Outer membrane vesicles from Neisseria meningitidis: Effects on leukocyte adhesion molecules and reactive oxygen species
Abstract:Flow cytometry was used to study the expression of leukocyte adhesion molecules CD11a, CD11b, CD11c, CD14, and CD62L (L-selectin) and production of reactive oxygen species (ROS) in an ex vivo human whole-blood system stimulated with lipopolysaccharide-containing outer membrane vesicles (LPS-OMV) from N. meningitidis. Results demonstrated a dose-dependent increase in surface expression of CD11a, CD11b, CD11c and CD14 in granulocytes and monocytes (maximal at 30–120 min) upon OMV-LPS challenge, whereas CD62L expression was heavily downregulated (maximal at 30–120 min). The OMV-associated LPS was almost as potent (on a weight basis) as purified LPS from E. coli in inducing adhesion molecule modulation but the response was delayed. Upon stimulation with OMV-LPS or E. coli-LPS, the production of intracellular ROS increased in both granulocytes and monocytes when dihydroethidium (DHE, mainly reflecting superoxide anion) was used as a probe, whereas peroxynitrite production monitored with dihydrorhodamine 123 (DHR) was not significantly changed. The OMV-mediated modulation of leukocyte adhesion molecule expression and increased ROS production may certainly lead to increased entrapment of leukocytes in the microcirculation and contribute to untoward inflammatory reactions as seen in systemic meningococcal disease.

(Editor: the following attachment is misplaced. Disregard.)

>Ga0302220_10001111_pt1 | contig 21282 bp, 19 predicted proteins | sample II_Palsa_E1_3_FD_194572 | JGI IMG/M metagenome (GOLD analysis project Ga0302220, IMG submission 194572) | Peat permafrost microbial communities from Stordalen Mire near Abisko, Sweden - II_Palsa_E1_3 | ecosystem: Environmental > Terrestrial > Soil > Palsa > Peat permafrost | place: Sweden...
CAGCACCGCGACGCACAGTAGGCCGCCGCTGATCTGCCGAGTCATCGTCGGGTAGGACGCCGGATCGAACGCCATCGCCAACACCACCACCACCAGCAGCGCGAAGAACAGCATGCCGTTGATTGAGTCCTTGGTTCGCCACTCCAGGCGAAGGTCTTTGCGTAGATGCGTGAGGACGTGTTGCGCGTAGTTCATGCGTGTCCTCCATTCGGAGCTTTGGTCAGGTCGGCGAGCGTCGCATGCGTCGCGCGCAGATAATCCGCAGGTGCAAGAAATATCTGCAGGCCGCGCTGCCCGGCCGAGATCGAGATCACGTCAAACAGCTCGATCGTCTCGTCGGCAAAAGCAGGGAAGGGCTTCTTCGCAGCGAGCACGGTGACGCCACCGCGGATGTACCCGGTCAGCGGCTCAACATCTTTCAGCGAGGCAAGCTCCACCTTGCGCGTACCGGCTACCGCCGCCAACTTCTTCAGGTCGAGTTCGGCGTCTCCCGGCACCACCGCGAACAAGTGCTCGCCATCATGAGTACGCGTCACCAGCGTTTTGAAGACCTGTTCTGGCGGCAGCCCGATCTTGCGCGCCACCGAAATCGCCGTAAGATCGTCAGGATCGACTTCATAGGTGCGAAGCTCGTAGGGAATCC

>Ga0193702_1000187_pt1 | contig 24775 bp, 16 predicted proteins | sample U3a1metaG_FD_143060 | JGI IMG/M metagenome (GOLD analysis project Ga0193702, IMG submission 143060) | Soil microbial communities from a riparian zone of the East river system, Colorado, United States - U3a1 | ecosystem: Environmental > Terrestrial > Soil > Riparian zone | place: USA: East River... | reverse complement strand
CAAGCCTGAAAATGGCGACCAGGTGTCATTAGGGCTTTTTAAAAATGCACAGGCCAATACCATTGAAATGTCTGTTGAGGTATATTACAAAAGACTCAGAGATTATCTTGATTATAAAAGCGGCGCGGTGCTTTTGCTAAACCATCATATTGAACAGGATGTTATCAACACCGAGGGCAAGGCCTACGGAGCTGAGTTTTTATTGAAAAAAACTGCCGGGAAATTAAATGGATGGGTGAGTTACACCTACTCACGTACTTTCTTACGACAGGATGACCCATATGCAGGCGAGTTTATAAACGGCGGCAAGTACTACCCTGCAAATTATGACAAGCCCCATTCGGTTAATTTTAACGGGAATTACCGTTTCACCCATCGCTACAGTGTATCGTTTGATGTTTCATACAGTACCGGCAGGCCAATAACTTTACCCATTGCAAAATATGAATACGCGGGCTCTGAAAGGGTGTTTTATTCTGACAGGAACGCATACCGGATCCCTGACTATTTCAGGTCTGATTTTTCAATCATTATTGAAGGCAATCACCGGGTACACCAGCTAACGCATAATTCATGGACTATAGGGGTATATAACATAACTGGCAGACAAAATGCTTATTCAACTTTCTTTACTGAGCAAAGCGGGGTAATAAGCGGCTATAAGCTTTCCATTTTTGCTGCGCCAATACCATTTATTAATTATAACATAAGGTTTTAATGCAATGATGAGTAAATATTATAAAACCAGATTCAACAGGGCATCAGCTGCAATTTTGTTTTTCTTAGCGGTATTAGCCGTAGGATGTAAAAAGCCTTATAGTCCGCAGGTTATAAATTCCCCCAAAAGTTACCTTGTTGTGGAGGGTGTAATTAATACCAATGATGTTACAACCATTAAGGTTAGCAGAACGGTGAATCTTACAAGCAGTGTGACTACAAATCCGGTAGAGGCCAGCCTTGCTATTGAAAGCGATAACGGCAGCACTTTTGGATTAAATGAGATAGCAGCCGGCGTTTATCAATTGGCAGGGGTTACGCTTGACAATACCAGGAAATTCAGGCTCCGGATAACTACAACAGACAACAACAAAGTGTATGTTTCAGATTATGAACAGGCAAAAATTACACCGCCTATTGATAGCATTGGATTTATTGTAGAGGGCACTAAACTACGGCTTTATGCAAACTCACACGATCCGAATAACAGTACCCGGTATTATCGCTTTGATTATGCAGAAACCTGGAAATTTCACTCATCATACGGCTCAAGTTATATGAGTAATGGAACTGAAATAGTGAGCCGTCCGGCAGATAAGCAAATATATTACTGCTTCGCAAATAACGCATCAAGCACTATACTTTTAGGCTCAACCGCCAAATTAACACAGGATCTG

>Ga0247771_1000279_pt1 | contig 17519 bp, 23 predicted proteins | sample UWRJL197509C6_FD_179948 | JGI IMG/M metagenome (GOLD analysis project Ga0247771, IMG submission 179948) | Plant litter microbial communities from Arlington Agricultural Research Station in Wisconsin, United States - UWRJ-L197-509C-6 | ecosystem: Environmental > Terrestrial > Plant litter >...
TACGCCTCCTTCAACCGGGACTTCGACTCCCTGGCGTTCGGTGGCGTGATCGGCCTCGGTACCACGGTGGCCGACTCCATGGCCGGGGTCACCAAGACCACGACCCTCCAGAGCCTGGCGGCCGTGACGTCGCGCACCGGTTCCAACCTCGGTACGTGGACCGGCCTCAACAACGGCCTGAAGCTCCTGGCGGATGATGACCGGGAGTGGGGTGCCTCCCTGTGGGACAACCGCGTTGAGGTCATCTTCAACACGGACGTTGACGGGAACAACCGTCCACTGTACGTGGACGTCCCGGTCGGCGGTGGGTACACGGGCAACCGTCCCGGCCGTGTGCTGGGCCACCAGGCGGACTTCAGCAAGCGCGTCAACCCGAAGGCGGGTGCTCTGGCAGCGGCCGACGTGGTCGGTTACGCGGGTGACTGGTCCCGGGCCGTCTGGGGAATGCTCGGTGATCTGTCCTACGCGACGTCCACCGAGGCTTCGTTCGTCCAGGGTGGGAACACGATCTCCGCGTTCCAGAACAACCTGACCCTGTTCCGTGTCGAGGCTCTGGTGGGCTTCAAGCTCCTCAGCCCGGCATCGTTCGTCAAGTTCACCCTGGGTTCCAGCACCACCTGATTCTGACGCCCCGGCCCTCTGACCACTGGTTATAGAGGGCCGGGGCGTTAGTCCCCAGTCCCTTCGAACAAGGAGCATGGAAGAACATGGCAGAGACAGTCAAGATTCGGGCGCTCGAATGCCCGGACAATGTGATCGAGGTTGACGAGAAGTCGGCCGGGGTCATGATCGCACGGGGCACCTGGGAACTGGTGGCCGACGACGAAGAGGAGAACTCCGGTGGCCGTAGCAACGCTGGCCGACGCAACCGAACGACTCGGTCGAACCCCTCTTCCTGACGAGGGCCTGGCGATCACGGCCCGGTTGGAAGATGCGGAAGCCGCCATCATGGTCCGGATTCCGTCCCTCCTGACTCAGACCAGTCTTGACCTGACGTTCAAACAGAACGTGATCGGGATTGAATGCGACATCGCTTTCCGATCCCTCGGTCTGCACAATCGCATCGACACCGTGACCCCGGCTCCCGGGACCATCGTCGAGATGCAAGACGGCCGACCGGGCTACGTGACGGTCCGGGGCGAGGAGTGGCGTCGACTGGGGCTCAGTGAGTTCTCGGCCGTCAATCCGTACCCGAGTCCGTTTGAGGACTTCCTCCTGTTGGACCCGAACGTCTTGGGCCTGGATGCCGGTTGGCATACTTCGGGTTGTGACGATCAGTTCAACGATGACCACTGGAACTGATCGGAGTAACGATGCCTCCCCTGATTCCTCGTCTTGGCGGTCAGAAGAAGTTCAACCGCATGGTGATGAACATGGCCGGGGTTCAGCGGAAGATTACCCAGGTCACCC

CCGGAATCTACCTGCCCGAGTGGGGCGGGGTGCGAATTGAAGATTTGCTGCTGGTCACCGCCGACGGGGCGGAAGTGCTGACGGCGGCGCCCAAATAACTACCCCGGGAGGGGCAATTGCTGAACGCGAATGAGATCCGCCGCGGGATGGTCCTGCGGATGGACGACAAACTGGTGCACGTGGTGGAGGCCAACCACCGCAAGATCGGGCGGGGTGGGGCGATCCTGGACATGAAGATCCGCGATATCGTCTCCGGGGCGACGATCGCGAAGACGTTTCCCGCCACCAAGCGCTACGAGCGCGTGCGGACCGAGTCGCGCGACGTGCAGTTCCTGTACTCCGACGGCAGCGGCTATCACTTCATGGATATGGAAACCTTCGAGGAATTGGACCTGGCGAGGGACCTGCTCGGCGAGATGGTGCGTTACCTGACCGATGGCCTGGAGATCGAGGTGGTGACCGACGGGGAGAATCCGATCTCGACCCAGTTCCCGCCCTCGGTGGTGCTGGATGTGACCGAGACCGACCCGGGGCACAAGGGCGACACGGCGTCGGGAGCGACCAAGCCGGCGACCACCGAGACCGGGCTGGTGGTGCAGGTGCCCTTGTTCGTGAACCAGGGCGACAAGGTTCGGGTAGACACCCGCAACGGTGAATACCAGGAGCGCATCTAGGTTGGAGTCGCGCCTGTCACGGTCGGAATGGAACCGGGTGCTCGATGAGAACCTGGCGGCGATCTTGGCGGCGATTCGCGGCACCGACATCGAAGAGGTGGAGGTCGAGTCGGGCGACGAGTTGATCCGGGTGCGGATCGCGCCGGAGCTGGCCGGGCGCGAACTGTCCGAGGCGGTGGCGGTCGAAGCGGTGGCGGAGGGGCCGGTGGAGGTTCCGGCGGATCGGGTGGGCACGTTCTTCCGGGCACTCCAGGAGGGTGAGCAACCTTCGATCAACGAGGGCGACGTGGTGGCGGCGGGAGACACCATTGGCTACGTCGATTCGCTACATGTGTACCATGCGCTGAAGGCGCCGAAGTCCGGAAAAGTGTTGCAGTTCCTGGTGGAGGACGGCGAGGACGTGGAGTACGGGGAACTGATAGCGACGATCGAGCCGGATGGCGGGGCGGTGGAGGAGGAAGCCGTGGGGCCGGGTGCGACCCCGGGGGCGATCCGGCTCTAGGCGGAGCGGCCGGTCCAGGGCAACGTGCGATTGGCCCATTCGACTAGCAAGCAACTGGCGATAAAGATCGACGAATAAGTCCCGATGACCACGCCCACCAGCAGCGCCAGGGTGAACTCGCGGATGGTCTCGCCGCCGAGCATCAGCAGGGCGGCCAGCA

Document Type: Research Article
Publication date: March 1, 2002